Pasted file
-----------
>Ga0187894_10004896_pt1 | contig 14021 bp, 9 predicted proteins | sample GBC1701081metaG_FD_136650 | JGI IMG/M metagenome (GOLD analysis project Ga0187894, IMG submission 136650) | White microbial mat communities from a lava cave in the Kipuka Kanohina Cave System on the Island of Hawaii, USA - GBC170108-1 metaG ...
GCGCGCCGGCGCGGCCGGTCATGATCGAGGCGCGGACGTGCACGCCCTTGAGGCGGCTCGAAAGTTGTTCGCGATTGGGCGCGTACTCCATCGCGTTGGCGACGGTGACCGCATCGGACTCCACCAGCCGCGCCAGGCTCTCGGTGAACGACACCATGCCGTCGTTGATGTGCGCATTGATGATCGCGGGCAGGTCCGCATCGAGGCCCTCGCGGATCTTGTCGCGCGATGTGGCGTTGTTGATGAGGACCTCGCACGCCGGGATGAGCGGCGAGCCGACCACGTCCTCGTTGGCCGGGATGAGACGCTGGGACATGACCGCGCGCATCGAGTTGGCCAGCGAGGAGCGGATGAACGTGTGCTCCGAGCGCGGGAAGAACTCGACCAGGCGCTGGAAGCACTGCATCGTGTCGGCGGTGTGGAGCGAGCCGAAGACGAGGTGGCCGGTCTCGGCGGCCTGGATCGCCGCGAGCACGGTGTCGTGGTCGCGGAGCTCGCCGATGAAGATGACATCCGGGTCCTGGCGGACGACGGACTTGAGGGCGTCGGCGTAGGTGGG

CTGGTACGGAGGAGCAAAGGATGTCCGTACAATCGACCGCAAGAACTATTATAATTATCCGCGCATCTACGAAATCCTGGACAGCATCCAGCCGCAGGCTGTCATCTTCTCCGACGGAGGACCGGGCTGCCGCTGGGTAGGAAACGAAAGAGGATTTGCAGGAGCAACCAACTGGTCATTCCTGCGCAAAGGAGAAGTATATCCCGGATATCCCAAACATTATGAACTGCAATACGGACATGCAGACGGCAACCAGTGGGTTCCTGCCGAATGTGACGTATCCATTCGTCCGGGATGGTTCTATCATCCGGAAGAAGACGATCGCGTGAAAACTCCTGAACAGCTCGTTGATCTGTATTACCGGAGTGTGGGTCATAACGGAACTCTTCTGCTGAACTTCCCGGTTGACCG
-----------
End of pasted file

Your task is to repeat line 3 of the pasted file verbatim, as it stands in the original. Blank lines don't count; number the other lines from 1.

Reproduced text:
CTGGTACGGAGGAGCAAAGGATGTCCGTACAATCGACCGCAAGAACTATTATAATTATCCGCGCATCTACGAAATCCTGGACAGCATCCAGCCGCAGGCTGTCATCTTCTCCGACGGAGGACCGGGCTGCCGCTGGGTAGGAAACGAAAGAGGATTTGCAGGAGCAACCAACTGGTCATTCCTGCGCAAAGGAGAAGTATATCCCGGATATCCCAAACATTATGAACTGCAATACGGACATGCAGACGGCAACCAGTGGGTTCCTGCCGAATGTGACGTATCCATTCGTCCGGGATGGTTCTATCATCCGGAAGAAGACGATCGCGTGAAAACTCCTGAACAGCTCGTTGATCTGTATTACCGGAGTGTGGGTCATAACGGAACTCTTCTGCTGAACTTCCCGGTTGACCG